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I'd like to know what is default implementation for equality operatort (== and !=)

Is it?

public static bool operator ==(object obj1, object obj2)
{
    return obj1.Equals(obj2);
}
public static bool operator !=(object obj1, object obj2)
{
    return !obj1.Equals(obj2);
}

So I only need to override Equals method or do I need to override euality operators as well ?

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I believe you should search SO, there are a lot of similar topics were discussed so going over few of them you'll got clean understanding of this – sll Sep 8 '11 at 9:37
3  
up vote 18 down vote accepted

No, it's not that - by default, references are checked for equality. Operators such as == are not polymorphic and don't call anything polymorphic by default. So for example:

string x = "Hello";
string y = new String("Hello".ToCharArray());
Console.WriteLine(x == y); // True; uses overloaded operator

object a = x;
object b = y;
Console.WriteLine(a == b); // False; uses default implementation

You can't override equality operators, but you can overload them, as string does. Whether or not you should is a different matter. I think I usually would if I were overriding Equals, but not necessarily always.

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7  
Eric Lippert's evil example: object obj = ""; string str2 = String.Empty; Console.WriteLine(obj == str2); // sometimes true, sometimes false – Brian Sep 8 '11 at 14:17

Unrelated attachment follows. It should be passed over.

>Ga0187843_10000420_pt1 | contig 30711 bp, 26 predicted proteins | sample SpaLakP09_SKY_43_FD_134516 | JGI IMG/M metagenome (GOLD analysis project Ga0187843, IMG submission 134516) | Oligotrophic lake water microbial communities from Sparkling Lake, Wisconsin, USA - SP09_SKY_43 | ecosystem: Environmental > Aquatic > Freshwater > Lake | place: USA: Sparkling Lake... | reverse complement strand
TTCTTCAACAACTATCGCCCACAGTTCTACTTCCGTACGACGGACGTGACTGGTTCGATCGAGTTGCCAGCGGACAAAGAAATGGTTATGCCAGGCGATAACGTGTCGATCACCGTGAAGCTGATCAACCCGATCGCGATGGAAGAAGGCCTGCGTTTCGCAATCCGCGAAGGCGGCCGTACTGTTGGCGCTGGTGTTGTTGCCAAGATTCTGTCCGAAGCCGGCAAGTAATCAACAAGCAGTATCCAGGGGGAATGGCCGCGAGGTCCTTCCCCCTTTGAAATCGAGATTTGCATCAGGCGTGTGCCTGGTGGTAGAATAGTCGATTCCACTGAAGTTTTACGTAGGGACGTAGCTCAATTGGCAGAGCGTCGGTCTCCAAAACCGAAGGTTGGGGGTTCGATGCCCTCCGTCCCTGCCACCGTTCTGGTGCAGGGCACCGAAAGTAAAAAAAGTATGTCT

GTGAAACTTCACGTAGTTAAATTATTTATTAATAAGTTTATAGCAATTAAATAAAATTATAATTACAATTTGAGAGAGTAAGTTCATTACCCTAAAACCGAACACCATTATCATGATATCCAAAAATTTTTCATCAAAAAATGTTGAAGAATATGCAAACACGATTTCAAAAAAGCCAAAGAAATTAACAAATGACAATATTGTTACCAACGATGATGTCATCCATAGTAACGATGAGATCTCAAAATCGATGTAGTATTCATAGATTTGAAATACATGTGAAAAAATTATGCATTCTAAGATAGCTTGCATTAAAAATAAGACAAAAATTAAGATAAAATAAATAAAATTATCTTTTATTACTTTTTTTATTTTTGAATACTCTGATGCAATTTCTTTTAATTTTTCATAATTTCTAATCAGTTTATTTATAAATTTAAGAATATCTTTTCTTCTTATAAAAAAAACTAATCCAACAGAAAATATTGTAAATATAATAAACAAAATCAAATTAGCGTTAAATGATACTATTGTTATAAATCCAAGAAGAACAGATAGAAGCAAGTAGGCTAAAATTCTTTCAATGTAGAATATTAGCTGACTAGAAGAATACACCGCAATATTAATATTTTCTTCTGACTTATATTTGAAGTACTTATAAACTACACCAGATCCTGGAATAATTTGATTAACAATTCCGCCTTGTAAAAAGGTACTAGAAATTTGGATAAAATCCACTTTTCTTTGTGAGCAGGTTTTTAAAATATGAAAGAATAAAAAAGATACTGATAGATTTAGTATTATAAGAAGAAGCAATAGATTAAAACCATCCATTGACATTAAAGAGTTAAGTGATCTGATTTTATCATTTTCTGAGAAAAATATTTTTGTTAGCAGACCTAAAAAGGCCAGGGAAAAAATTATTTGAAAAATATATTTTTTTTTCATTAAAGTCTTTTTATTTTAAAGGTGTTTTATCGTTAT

This is a very good answer and explains many other things along the way. This is where it differs from Equal() method. Equal method is a virtual method so x.Equals(y) would return true since it will be bound during runtime and runtime equivalent of that method is strings Equal method. But == can not be overridden but only overloaded, and which operator will be called is determined during compile-time, and parameter types will be used to determine which overload to get bound to. Thanks @JonSkeet. – Tarik Dec 17 '14 at 16:24

The C# language specification, Section 7.9 covers the exact behavior of the built-in == operator. For example, when using == on reference-type values, the following section applies:

7.9.6 Reference type equality operators

The predefined reference type equality operators are:

bool operator ==(object x, object y);
bool operator !=(object x, object y);

The operators return the result of comparing the two references for equality or non-equality.

Since the predefined reference type equality operators accept operands of type object, they apply to all types that do not declare applicable operator == and operator != members. Conversely, any applicable user-defined equality operators effectively hide the predefined reference type equality operators.

[More details skipped...]

Note that "comparing two references for equality" does not mean "the result of calling obj1.Equals(obj2)". It means that both references must point to the same object (reference equality).

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By default, those operators test for equality of reference.

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